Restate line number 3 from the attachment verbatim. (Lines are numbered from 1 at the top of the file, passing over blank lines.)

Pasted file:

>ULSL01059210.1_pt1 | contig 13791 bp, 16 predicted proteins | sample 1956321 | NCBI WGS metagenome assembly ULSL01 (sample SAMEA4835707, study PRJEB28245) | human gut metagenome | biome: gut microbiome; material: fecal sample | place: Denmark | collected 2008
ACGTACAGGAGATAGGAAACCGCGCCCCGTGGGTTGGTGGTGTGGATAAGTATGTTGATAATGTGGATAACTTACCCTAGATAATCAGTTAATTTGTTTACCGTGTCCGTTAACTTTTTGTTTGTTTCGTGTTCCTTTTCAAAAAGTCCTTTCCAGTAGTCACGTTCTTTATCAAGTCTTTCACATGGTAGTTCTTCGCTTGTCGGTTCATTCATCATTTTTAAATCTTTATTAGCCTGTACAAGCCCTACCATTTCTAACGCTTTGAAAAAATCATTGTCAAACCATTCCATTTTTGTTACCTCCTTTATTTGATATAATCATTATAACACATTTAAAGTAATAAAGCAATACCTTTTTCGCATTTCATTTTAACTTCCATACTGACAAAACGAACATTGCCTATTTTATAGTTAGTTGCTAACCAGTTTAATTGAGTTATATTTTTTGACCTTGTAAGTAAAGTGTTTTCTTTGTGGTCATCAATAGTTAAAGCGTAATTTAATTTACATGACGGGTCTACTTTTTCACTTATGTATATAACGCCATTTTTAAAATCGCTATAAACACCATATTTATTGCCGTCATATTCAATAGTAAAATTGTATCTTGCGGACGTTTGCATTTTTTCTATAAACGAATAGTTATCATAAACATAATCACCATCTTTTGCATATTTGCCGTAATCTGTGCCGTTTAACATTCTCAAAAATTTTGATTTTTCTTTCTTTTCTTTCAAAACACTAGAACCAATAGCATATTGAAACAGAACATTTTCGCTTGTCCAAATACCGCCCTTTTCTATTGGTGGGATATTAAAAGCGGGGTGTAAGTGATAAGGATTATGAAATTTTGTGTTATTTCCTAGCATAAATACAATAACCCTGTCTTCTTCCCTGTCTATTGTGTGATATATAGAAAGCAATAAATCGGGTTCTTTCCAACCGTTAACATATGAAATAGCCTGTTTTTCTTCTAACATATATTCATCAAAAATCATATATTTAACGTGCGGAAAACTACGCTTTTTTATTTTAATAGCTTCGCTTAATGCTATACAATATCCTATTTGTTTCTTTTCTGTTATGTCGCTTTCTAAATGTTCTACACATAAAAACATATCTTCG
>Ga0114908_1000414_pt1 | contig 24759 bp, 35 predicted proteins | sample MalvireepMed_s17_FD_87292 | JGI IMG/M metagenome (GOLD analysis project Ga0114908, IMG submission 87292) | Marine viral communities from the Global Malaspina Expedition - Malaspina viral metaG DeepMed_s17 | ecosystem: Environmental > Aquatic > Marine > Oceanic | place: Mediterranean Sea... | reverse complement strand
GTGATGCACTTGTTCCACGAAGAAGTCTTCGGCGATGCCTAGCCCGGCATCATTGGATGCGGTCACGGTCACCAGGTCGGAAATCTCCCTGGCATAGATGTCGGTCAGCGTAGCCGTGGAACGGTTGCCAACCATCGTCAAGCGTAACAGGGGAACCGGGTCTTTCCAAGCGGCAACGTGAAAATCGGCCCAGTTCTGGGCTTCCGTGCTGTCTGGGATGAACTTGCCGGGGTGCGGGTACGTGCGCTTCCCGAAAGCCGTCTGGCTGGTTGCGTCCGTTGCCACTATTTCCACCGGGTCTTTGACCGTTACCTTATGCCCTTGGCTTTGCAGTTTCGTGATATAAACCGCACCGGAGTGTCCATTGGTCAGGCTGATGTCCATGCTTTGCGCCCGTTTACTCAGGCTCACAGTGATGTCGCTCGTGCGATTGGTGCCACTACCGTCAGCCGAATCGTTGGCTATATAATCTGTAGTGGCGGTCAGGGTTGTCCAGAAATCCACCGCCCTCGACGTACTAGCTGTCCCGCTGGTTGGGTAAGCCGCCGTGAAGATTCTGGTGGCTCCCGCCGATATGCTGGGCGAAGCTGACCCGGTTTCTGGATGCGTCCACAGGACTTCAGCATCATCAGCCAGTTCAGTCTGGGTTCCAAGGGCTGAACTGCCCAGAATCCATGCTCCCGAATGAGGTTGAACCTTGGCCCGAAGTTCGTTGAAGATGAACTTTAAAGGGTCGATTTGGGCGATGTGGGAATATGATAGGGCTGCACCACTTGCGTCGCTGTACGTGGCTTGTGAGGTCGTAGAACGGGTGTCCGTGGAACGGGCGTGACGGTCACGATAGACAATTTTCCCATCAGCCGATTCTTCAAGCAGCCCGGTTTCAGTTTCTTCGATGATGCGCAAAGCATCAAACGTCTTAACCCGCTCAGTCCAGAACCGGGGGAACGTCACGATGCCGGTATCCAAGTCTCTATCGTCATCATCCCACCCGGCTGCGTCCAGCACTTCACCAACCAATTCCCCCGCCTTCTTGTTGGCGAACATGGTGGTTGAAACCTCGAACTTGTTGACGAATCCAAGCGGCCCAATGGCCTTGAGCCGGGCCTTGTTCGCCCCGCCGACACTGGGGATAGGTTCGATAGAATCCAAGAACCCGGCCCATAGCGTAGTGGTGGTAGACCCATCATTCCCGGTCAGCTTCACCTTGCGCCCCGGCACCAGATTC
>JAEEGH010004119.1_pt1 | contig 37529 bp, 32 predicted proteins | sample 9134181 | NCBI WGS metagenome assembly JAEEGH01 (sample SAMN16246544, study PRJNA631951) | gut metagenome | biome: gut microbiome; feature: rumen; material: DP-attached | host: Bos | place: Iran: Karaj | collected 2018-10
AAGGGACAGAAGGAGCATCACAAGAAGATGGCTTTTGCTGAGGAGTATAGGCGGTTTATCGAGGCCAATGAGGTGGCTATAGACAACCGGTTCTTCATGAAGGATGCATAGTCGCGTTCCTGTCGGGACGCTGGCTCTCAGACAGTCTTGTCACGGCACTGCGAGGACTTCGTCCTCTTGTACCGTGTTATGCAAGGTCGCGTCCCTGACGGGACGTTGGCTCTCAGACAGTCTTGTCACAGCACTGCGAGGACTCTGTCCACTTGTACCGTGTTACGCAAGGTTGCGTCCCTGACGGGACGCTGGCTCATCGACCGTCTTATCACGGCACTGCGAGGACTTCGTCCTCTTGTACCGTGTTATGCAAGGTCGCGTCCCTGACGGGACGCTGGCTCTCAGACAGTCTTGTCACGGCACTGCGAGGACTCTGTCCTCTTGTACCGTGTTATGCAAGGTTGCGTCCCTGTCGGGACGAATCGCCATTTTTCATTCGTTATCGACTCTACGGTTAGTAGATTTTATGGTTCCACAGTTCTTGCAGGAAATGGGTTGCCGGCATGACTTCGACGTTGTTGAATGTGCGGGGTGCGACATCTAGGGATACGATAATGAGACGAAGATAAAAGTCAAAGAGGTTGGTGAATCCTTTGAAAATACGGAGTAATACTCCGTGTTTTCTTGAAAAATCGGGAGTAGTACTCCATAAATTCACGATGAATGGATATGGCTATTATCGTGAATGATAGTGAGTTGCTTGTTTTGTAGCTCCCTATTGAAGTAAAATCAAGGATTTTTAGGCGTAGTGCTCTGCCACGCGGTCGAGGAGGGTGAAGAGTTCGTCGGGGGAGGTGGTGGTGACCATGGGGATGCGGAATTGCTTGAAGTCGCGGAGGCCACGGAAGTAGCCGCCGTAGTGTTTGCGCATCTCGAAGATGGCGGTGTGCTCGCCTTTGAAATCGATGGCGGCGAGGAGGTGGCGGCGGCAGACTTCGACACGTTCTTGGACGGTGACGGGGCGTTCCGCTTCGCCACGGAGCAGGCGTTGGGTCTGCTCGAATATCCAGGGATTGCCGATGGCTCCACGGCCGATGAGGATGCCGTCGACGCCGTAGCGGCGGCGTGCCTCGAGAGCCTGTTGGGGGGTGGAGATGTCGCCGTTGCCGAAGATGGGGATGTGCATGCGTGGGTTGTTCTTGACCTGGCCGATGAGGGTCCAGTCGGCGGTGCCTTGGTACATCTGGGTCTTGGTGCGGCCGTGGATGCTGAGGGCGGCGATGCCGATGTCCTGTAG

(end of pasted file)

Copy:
>Ga0114908_1000414_pt1 | contig 24759 bp, 35 predicted proteins | sample MalvireepMed_s17_FD_87292 | JGI IMG/M metagenome (GOLD analysis project Ga0114908, IMG submission 87292) | Marine viral communities from the Global Malaspina Expedition - Malaspina viral metaG DeepMed_s17 | ecosystem: Environmental > Aquatic > Marine > Oceanic | place: Mediterranean Sea... | reverse complement strand